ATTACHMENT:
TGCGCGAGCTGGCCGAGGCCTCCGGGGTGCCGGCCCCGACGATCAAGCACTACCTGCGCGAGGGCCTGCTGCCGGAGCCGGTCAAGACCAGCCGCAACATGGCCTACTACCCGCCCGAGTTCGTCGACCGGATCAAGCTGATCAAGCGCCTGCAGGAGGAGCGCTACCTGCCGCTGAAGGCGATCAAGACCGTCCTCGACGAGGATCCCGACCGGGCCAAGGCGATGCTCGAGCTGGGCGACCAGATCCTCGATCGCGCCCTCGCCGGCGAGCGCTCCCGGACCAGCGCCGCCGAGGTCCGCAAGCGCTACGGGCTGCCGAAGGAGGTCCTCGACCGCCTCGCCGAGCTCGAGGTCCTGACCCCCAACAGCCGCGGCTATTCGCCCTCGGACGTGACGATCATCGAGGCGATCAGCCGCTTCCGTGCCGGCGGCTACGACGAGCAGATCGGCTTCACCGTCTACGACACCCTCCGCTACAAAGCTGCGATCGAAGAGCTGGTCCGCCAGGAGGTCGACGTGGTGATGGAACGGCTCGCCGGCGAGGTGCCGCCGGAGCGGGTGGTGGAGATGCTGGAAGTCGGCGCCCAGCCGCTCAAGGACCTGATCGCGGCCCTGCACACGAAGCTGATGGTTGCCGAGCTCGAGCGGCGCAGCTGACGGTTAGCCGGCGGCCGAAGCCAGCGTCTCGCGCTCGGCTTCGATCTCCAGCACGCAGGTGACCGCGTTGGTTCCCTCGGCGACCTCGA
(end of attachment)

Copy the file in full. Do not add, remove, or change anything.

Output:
TGCGCGAGCTGGCCGAGGCCTCCGGGGTGCCGGCCCCGACGATCAAGCACTACCTGCGCGAGGGCCTGCTGCCGGAGCCGGTCAAGACCAGCCGCAACATGGCCTACTACCCGCCCGAGTTCGTCGACCGGATCAAGCTGATCAAGCGCCTGCAGGAGGAGCGCTACCTGCCGCTGAAGGCGATCAAGACCGTCCTCGACGAGGATCCCGACCGGGCCAAGGCGATGCTCGAGCTGGGCGACCAGATCCTCGATCGCGCCCTCGCCGGCGAGCGCTCCCGGACCAGCGCCGCCGAGGTCCGCAAGCGCTACGGGCTGCCGAAGGAGGTCCTCGACCGCCTCGCCGAGCTCGAGGTCCTGACCCCCAACAGCCGCGGCTATTCGCCCTCGGACGTGACGATCATCGAGGCGATCAGCCGCTTCCGTGCCGGCGGCTACGACGAGCAGATCGGCTTCACCGTCTACGACACCCTCCGCTACAAAGCTGCGATCGAAGAGCTGGTCCGCCAGGAGGTCGACGTGGTGATGGAACGGCTCGCCGGCGAGGTGCCGCCGGAGCGGGTGGTGGAGATGCTGGAAGTCGGCGCCCAGCCGCTCAAGGACCTGATCGCGGCCCTGCACACGAAGCTGATGGTTGCCGAGCTCGAGCGGCGCAGCTGACGGTTAGCCGGCGGCCGAAGCCAGCGTCTCGCGCTCGGCTTCGATCTCCAGCACGCAGGTGACCGCGTTGGTTCCCTCGGCGACCTCGA